First Sunday of Lent (March 5, 2017)

We continue our Lenten journey today with the telling of one of the oldest stories in our ancient heritage - God’s creation of the first man and woman. The storyteller reminds us that the human tendency to want to “be like God” (to exercise our free will without any restrictions) has been there from the beginning. This tendency caused a great disruption in God’s loving plan for us. As we listen, we aware of our own capacity for selfishness and sin.

St. Paul reminds us that God’s loving plan for us was only disrupted for a while. God had manifested his love for us in creation, but God chose to manifest it in an even greater way by sending Jesus among us. God’s love overflowed in compassion – in the gift of grace that Jesus wins for us by his obedience to his Father’s will. His willingness to die on the cross for our sins brings us a gift that far exceeds the original sin of Adam and Eve and even all the sins that have followed through the ages. During Lent, we are encouraged to meditate on the greatness of this gift from our God.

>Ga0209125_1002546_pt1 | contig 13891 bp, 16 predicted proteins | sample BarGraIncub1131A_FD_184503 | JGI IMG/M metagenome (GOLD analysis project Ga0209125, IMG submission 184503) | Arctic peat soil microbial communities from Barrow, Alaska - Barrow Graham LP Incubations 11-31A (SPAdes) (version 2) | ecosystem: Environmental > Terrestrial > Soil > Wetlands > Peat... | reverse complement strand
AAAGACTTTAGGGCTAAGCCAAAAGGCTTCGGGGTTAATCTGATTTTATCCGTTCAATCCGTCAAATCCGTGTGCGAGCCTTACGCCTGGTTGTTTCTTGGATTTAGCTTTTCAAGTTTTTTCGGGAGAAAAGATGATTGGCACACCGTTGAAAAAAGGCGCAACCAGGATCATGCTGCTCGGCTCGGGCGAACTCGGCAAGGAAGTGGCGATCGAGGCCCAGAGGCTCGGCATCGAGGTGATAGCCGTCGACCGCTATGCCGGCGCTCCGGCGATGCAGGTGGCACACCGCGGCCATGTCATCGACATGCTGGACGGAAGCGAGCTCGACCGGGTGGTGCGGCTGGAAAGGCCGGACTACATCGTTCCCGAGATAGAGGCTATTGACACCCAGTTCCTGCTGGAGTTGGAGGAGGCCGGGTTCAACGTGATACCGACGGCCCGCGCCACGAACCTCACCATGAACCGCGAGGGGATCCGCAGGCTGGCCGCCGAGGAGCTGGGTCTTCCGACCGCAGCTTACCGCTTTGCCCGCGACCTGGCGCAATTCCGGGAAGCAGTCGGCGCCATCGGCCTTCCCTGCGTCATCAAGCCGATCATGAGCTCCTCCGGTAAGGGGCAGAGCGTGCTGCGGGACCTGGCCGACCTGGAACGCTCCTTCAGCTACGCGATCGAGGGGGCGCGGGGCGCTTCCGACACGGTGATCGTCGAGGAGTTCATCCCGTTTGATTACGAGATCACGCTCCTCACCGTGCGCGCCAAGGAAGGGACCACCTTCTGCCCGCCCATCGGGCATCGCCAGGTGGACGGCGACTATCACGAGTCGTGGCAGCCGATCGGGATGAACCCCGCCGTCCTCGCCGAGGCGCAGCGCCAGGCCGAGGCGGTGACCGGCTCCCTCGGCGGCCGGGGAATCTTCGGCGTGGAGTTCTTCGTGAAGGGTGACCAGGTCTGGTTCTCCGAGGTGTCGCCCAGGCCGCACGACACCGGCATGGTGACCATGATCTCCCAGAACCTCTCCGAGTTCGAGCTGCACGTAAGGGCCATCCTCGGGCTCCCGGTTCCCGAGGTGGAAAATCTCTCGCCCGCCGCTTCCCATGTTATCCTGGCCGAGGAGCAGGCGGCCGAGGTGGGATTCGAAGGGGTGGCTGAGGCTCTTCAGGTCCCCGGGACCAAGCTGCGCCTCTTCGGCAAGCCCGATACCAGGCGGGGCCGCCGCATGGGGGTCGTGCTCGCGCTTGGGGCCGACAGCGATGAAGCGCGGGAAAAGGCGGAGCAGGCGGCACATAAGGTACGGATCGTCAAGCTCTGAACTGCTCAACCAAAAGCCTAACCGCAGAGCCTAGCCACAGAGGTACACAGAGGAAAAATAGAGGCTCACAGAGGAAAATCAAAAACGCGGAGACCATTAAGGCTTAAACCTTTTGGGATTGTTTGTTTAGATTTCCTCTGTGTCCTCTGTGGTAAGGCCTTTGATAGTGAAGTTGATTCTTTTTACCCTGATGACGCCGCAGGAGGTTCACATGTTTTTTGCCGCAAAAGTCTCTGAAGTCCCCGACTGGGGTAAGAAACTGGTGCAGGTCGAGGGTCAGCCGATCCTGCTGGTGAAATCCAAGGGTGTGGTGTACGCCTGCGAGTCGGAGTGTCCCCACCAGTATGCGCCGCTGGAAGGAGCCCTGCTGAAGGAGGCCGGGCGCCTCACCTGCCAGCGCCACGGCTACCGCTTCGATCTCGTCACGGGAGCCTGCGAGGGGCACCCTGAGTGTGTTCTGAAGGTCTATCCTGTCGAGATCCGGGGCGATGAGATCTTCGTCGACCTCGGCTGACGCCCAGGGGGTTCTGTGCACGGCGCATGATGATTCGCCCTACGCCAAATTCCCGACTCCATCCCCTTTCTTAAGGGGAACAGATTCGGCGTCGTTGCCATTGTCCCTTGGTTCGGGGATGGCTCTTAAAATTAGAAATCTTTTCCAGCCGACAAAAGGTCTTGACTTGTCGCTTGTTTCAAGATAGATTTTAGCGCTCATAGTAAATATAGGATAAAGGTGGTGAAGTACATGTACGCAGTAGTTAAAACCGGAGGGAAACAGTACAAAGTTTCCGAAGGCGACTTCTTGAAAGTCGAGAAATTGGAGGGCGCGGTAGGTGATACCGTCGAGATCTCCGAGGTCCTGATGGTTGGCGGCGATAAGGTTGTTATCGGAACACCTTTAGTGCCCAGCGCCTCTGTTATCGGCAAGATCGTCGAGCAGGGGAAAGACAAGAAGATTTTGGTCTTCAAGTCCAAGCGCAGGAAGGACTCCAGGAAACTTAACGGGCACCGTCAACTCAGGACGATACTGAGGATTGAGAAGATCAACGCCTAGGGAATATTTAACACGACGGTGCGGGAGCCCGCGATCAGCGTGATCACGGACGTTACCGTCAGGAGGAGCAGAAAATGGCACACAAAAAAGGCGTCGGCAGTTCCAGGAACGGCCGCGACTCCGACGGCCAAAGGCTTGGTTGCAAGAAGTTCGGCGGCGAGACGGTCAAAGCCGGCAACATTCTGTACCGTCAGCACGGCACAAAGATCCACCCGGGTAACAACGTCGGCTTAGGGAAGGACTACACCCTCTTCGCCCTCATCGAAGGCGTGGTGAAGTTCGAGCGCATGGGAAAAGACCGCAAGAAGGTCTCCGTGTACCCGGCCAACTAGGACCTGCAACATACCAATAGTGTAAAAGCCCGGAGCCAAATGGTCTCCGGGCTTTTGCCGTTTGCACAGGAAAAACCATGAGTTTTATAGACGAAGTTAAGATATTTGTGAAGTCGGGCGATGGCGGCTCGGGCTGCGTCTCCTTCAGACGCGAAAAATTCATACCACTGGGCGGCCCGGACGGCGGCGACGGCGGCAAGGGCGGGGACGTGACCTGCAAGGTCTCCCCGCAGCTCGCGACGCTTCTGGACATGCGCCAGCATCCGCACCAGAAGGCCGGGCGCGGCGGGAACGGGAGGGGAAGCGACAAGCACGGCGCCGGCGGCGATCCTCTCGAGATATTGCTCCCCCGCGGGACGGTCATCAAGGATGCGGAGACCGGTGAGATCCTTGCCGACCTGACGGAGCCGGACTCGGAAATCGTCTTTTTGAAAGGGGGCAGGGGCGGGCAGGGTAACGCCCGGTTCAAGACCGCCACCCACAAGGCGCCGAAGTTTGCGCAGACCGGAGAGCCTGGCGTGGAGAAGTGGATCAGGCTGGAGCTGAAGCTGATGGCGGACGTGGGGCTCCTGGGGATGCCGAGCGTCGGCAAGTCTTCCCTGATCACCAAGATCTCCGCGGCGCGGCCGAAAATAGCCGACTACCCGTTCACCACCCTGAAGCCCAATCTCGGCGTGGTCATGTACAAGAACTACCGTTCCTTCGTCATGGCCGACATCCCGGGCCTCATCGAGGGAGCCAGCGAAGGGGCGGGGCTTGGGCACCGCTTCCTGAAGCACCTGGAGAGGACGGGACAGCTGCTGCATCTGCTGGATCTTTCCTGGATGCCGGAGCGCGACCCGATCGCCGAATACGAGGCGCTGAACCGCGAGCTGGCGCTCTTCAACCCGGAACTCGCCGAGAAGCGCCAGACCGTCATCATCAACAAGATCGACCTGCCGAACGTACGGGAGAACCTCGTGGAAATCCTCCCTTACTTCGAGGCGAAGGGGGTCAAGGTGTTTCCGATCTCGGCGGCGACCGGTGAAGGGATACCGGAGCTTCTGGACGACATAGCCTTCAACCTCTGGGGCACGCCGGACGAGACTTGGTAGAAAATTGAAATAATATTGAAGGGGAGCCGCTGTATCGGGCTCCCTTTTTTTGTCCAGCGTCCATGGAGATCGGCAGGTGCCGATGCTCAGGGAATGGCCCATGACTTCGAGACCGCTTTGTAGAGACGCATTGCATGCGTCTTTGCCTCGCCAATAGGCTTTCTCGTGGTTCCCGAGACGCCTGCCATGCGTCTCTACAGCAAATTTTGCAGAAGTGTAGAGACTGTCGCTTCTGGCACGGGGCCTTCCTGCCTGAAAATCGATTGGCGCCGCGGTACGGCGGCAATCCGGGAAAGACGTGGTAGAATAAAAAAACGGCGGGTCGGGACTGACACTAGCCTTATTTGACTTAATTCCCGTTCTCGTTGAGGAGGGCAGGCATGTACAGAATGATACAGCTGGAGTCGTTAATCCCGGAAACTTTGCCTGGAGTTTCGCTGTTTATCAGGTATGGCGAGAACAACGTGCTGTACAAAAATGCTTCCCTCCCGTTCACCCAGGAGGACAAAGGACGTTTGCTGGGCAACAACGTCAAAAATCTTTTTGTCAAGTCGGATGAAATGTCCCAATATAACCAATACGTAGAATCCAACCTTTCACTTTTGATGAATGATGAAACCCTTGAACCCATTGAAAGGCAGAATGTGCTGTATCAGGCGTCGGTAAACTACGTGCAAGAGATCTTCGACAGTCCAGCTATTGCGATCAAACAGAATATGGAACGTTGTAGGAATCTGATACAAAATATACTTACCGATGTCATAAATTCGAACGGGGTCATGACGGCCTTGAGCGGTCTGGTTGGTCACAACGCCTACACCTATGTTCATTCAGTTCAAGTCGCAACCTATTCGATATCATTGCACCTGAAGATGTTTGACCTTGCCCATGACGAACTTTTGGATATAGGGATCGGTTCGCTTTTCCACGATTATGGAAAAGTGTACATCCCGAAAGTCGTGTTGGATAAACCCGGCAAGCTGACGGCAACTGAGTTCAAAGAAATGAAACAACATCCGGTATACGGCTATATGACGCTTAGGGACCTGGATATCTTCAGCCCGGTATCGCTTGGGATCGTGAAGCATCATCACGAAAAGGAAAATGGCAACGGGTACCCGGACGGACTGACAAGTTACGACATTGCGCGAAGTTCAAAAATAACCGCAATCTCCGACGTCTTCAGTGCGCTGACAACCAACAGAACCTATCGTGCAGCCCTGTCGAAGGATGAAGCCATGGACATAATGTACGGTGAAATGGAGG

The Church encourages us to join Jesus in the desert during these next few weeks and share his experience of prayer and fasting. We are asked to consider our baptism and its continuing effect on our lives. How am I making use of the gift of grace in my daily living? How have I been tempted to use my free will for my own selfish ends? Am I nourishing myself on the word of God, or am I content just to eat the bread of this world? Who or what does my heart worship?

Jesus offers us a way to handle our temptations: turn to God and find our strength. Temptations are tests, but they are also moments of grace. They offer us an opportunity to acknowledge our human limitations and our need for God’s help. The grace of God can be powerful in the heart that is lowly.

The seriousness with which we choose to make our Lenten journey will be directly influenced by our appreciation of the greatness of the gift we have received through Jesus and our understanding of our need to deepen the effects of that gift in our daily living.

Let us pray each day that the Spirit of God will enlighten our minds and touch our hearts, that we may spend these graced days of Lent in ways that will open us more deeply to the grace of redemption.

Rev. Michael S. Murray, OSFS, is the Executive Director of the De Sales Spirituality Center.